Developing (cost-)effective batteries is still a central challenge of electromobility. Liquid fuel for conventional combustion engines has a higher energy density. Furthermore, it is more economical for the end user – without consideration of external effects like pollution and its impacts on the climate. But things are changing rapidly. Drops in prices for batteries and regular innovations like the very large 2nd-use battery storage in Germany, Smartscooter from Taiwan or the energy management system which incorporates electric vehicles into the household are examples for the movement in the whole sector.
Normally a complete battery replacement is needed in case of one damaged cell
Scientists at the Fraunhofer Institute for Manufacturing Engineering and Automation IPA in Germany are researching on more efficient batteries too. They recently announced the development of a new type of battery cell which is much more cost-effective over the whole life cycle compared with previous models.
Cell replacement instead of an entire battery replacement
A battery of an electric car is usually made of more than a hundred battery cells. They are housed in a monolithic block together with other important technology. Theoretically, each cell should store the same amount of energy. Practically, they do not. It is not possible to produce hundred percent identical battery cells. It happens that their capacities vary. Because they are connected in series, the entire battery is only as strong as its weakest cell. And in case of one broken cell, a complete battery replacement is needed. If that is not enough, the electric car has to be recharged if only one cell is discharged. The remaining energy of the other cells would not help to continue driving. If manufacturer presort and install cells of similar capacities, the prices increase.
The researchers at Fraunhofer in Stuttgart (Germany) created an alternative. “Our modular battery system solves these problems,” says Dr. Kai Pfeiffer, Group Manager at the IPA. The team modified the battery. Information like charging status and temperature are recorded now by a built-in microcontroller in each cell. It enables to control the status of each cell.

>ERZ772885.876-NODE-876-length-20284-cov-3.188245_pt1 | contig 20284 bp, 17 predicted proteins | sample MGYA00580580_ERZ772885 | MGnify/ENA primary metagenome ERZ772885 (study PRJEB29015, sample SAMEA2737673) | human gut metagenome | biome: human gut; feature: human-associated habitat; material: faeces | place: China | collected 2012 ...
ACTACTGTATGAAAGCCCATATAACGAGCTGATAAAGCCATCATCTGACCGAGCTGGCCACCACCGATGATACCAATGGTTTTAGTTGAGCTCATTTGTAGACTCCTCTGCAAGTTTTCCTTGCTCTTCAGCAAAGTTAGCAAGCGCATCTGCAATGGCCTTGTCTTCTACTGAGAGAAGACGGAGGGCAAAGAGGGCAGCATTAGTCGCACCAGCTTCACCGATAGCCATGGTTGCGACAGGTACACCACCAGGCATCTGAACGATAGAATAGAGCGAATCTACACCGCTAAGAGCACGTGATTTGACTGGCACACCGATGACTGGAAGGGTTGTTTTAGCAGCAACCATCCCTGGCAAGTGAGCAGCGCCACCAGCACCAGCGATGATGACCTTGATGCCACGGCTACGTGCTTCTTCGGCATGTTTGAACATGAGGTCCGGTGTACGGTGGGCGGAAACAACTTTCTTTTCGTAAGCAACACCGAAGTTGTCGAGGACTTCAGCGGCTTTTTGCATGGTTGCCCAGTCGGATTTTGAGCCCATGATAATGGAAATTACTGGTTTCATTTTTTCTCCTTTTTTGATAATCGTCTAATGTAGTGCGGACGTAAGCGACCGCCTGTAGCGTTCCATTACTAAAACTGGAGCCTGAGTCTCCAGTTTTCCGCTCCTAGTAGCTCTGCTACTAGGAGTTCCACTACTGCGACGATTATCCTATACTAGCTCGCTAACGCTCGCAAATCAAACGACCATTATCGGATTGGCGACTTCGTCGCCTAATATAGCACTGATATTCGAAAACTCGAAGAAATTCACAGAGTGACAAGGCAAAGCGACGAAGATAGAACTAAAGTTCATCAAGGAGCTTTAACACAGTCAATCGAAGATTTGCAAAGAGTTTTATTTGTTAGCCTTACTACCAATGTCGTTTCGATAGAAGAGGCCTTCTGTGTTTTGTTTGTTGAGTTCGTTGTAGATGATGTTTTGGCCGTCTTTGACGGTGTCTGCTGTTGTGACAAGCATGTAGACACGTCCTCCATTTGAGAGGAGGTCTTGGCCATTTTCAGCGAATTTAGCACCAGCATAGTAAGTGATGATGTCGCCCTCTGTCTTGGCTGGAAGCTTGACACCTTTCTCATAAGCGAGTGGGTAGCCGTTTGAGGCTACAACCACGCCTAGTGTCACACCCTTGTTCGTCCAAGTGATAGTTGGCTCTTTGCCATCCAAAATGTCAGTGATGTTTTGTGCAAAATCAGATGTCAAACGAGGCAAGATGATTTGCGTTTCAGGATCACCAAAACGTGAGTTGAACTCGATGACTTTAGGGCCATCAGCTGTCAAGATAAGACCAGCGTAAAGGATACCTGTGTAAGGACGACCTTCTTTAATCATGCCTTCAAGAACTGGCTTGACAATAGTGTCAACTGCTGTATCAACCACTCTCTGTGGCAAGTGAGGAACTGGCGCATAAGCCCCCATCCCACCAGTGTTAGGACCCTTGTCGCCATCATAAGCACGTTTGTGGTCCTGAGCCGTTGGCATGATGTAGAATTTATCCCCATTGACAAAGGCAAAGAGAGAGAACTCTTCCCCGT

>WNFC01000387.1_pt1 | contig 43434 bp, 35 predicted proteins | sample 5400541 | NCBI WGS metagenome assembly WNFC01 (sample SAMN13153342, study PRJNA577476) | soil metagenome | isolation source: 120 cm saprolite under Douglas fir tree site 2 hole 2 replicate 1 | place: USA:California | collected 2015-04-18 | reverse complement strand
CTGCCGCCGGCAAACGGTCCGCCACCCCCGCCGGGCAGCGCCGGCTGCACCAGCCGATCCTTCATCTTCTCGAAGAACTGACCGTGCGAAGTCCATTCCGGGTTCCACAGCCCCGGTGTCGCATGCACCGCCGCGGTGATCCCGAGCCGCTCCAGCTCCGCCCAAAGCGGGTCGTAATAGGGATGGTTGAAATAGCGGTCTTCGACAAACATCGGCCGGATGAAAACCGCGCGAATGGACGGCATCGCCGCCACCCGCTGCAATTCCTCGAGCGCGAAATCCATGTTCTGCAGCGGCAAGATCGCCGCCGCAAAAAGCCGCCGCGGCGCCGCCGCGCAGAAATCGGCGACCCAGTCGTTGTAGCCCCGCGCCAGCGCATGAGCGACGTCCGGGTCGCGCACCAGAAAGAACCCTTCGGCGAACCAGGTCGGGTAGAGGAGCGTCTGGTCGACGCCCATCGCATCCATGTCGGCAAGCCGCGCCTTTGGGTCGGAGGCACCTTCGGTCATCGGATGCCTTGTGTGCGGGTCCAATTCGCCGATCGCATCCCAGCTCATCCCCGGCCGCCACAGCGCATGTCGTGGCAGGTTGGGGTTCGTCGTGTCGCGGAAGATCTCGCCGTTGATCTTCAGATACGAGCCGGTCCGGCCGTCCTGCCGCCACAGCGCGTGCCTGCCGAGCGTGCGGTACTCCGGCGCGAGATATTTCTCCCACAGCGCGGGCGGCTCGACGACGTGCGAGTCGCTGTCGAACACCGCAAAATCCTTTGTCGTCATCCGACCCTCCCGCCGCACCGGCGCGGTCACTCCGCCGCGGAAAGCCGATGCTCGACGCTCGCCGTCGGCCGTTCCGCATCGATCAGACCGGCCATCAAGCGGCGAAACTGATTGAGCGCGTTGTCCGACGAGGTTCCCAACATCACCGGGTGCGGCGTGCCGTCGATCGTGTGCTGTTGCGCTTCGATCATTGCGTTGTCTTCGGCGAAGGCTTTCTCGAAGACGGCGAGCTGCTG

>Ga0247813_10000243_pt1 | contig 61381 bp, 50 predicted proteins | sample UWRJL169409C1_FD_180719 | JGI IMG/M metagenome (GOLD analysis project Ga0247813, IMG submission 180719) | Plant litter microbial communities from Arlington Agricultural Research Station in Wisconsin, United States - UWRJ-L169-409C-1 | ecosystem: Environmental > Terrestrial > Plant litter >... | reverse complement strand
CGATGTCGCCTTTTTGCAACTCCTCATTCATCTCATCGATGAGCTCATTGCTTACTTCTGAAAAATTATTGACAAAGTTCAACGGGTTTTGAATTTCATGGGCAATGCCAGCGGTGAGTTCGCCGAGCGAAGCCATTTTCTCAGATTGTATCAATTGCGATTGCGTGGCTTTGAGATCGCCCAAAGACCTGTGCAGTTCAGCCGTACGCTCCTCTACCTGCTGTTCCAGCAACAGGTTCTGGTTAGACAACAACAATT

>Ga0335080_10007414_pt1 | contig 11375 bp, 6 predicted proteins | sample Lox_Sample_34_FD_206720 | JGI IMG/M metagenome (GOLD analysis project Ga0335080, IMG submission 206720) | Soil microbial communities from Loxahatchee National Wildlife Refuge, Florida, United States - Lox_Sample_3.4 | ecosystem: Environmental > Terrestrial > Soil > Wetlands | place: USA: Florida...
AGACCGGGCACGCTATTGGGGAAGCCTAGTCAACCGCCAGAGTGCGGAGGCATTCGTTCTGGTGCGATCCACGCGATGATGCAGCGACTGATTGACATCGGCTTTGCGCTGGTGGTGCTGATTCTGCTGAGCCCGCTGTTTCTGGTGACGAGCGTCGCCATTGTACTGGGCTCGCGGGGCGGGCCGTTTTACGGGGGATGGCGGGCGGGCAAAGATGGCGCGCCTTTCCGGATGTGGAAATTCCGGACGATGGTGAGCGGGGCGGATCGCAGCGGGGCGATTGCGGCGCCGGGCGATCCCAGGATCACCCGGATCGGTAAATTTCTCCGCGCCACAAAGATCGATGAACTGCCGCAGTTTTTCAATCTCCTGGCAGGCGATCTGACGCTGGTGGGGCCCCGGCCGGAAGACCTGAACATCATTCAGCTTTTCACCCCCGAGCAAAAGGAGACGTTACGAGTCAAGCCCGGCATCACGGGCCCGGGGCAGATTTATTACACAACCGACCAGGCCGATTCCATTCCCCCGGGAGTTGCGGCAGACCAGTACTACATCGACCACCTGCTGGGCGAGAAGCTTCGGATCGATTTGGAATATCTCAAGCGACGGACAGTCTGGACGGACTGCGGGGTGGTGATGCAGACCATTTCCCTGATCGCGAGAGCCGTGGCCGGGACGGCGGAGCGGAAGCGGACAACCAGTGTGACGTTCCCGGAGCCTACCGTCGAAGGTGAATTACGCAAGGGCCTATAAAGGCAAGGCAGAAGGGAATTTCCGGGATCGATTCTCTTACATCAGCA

In case of one discharged cell, the driver has not to stop driving like before. The empty cell simply decouples from the cluster, acting like a current by-pass. The remaining cells power the electric motor. “Depending on the cell quality, we can therefore increase the range by at least four percent,” explains Pfeiffer. “Over time, this effect is amplified: in the case of an old battery, and if the empty cells are replaced, it is conceivable that a range up to ten percent higher can be achieved”.
A prototype of the battery cell is already existing – Entire battery replacement soon a thing of the past?
Under these circumstances, manufacturers do not need to presort cells anymore. The lower manufacturing costs compensate the more complex battery with its new microcontrollers. Additionally, the capacities of the cells adapt to each other over time. Cells with a higher capacity run longer and their capacity decreases faster than earlier switched off cells with a lower capacity.
A broken battery cell is maybe no reason for an entire battery replacement in the garage anymore. The remaining cells are able to power the engine. The electric car is not dependent on an individual cell. And if desired, the owner can replace a single cell instead of the whole battery.
A prototype of the battery cell is already existing. The challenge is now to minimize the electronics and embed them into cells. “We want it to cost less than a Euro,” Pfeiffer says. Part of the development process is being conducted in the EU project “3Ccar”.